Wednesday, February 27, 2013

1) Indonesian Military Says Informant Played Role in Papua Attack



1) Indonesian Military Says Informant Played Role in Papua Attack
2) Location problem hampers Papua shooting investigation
3) Papua’s Governor-Elect Lukas Enembe Seeks Solutions to Conflicts, Violence

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http://www.thejakartaglobe.com/news/indonesian-military-says-informant-played-role-in-papua-attack/574247

1) Indonesian Military Says Informant Played Role in Papua Attack
 Anastasia Winanti | February 27, 2013

The Indonesian military has identified a Papuan man, Wani Tabuni, as having acted as an informant for a rebel group that was responsible for the death of a soldier in Tingginambut, Papua, last week. 

Military spokesman Rear Adm. Iskandar Sitompul said Wani helped the Papuan rebel movement GPK in a shootout at an Indonesian Armed Forces (TNI) base in Tingginambut that resulted in the death of First Private Wahyu Prabowo. Second Lt. Reza Gita Armena was also injured in the firefight. 

“A civilian by the name of Wani Tabuni visited the TNI post in Tingginambut. Thirty minutes after he left, the post was under heavy fire. We sent reinforcements and we fought back,” Iskandar said on Tuesday. 

“We’re still not sure of Wani’s role in the shootings but we believed he’s involved. We suspect that he was leaking information on the post’s weaknesses and soon after he left, the GPK launched an attack.” 

Iskandar said Wani was suspected of acting as a double agent. The TNI was not suspicious of Wani’s visit because he was known to have a close relationship with the military. 

“We’re tracking his whereabouts right now. After the shooting, he fled into the forest, making him hard to find,” he said. 

Last week eight soldiers and four civilians were killed in two separate incidents in the mountains of Puncak Jaya district, known as a rebel stronghold. 

“We tried to reduce the use of guns in the region to reduce tensions, but our good intention was misinterpreted and was taken advantage of,” Iskandar said. 

The TNI and police are still investigating the attacks, but have yet to determine if they were related. 

“We’re still chasing the separatist movement. The police have set up 11 teams of Mobile Brigade [Brimob] to investigate this. We will back them up,” Iskandar said. 

Iskandar said there were three separatist movements in Papua, each consisting of 50 to 100 members and armed with 15 to 20 rifles and machetes.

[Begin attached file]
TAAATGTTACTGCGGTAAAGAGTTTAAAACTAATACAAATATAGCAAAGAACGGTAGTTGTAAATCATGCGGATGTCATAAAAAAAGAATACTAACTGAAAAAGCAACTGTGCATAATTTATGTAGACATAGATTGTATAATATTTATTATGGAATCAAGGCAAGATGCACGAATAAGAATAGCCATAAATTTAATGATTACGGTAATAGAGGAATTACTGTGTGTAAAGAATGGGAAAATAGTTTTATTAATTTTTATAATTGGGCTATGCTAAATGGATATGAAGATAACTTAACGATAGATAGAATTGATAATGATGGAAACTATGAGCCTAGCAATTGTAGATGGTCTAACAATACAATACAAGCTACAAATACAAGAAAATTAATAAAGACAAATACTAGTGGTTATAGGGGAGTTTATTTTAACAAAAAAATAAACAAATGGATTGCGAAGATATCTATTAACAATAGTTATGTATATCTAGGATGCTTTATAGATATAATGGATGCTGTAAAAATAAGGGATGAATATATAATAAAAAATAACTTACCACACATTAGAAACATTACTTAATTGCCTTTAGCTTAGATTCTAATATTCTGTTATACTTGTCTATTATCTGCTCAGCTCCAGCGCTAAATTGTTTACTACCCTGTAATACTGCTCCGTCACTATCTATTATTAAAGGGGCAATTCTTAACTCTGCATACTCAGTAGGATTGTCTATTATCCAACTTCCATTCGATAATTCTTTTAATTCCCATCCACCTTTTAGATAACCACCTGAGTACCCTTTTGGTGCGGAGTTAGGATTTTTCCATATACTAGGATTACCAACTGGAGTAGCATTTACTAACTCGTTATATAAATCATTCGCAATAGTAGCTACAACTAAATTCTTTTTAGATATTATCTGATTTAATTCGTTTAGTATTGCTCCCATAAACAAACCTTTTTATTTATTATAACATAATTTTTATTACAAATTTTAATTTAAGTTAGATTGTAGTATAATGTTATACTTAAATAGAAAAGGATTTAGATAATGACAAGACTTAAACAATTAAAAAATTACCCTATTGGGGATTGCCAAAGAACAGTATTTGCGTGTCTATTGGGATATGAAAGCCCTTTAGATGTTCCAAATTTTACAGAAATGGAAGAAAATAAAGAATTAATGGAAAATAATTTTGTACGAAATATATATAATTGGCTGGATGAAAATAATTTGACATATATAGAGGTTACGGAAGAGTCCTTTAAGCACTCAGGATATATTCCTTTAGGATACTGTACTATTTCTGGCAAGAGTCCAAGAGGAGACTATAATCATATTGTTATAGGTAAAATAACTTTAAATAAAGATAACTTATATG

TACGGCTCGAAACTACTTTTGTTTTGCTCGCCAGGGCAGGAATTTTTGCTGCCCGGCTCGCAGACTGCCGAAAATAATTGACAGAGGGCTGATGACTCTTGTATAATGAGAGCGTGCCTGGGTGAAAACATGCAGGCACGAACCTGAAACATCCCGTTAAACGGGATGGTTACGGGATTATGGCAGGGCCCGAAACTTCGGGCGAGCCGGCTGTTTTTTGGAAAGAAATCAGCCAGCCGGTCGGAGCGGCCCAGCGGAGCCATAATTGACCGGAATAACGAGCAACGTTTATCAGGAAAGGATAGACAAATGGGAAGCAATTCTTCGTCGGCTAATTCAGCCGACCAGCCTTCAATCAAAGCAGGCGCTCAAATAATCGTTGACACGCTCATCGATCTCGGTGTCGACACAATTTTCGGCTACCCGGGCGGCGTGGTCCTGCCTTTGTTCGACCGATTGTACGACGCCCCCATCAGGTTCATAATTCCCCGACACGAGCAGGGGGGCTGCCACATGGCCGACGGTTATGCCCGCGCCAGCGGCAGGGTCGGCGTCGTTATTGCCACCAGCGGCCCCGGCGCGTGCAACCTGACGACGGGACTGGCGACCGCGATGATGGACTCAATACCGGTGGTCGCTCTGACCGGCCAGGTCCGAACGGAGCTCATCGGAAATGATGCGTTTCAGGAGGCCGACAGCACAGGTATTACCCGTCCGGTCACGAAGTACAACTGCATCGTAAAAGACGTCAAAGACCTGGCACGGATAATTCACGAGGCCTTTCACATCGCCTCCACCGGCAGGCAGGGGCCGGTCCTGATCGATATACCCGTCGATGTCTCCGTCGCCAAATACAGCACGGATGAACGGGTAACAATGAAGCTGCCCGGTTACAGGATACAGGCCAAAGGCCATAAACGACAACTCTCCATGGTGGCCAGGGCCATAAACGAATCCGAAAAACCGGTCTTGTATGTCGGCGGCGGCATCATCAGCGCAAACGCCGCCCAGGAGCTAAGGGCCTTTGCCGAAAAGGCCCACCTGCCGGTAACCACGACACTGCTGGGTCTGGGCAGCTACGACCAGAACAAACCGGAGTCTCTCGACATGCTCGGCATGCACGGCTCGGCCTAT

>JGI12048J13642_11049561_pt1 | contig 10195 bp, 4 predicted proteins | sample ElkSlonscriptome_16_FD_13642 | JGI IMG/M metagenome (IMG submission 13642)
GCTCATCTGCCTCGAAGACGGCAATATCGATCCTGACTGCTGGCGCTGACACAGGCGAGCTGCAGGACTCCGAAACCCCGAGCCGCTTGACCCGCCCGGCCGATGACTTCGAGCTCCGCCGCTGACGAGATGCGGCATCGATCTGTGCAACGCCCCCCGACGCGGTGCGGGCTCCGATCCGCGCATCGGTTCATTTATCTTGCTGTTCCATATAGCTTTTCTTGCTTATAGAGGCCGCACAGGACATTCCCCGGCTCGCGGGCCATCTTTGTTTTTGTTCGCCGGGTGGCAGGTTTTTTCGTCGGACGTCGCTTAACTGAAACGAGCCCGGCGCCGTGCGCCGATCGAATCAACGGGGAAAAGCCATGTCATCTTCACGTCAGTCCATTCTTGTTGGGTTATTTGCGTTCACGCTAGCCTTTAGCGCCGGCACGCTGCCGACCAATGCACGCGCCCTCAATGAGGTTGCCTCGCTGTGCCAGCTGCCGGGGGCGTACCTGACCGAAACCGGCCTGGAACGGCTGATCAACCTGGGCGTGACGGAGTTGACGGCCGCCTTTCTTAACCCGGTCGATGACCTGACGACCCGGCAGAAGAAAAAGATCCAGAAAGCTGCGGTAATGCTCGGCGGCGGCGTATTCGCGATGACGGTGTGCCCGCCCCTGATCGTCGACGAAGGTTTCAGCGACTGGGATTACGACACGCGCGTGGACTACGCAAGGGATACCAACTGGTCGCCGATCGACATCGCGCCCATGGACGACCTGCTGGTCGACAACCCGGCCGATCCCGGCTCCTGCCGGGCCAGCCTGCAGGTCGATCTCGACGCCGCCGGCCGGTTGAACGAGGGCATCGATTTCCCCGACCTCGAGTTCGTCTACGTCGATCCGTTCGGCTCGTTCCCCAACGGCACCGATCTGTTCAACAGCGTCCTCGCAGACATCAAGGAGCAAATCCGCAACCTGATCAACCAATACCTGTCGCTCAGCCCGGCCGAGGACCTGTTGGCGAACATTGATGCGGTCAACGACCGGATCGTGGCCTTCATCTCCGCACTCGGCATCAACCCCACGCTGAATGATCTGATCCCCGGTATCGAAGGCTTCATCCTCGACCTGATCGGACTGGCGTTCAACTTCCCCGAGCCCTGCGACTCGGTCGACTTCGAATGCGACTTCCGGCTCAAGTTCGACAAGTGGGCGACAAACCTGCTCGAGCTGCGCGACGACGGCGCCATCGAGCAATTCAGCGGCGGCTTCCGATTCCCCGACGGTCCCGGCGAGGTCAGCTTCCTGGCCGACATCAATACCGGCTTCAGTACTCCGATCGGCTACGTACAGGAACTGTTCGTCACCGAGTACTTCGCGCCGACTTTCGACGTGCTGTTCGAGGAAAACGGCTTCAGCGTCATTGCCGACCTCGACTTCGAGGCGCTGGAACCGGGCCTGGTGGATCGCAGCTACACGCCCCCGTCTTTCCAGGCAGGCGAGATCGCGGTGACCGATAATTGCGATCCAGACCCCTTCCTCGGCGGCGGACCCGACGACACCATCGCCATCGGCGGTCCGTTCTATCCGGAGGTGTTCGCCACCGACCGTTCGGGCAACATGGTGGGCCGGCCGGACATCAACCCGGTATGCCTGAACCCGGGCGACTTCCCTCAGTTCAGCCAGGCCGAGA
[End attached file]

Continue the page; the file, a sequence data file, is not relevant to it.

“They could have gotten their guns from outside parties or taking other people’s weapons,” Iskandar said. “We will chase, hunt and arrest the killers. They will be put to justice.”





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http://www.antaranews.com/en/news/87534/location-problem-hampers-papua-shooting-investigation

2) Location problem hampers Papua shooting investigation

Wed, February 27 2013 13:39 | 162 Views
Jayapura, Papua (ANTARA News) - Chief of Papua Provincial Police Insp. Gen. Tito Karnavian said the location problem in regard with the recent shooting incident that left eight soldiers killed, has hampered investigation in the province.

"The difficult condition of landscape becomes the main obstacle to reveal shooting cases that occurred in Papua," he told ANTARA News here on Tuesday regarding the least unidentified shooting cases disclosures in Papua.

It was reported earlier that ten members of the Sinak Resort Military Command of the 1714/Puncak Jaya Military Command were on the way to Sinak airstrip to pick up logistics and radio packages from Nabire when they were ambushed. Eight soldiers were killed in the shootings.

The slain soldiers were First Sergeants Udin, Frans, Ramadhan, and Edi, First Private Mustofa, Wahyu Bowo as well as Chief Private Jojo Wiharja and Wempi.

Meanwhile, the civilians killed in the incident were identified as Markus Kevin Rendenan, Yulius, Rudi, and Yohanis Palimbong.

"Usually after shooting their target, the perpetrators directly escape to the forest around the scene and that hampered the officer`s pursuit," Tito said.

The police, however, will continue investigating the shooting cases, Tito said. 

"We hope that the residents help the security officers by reporting suspected persons to the nearest security posts," he noted.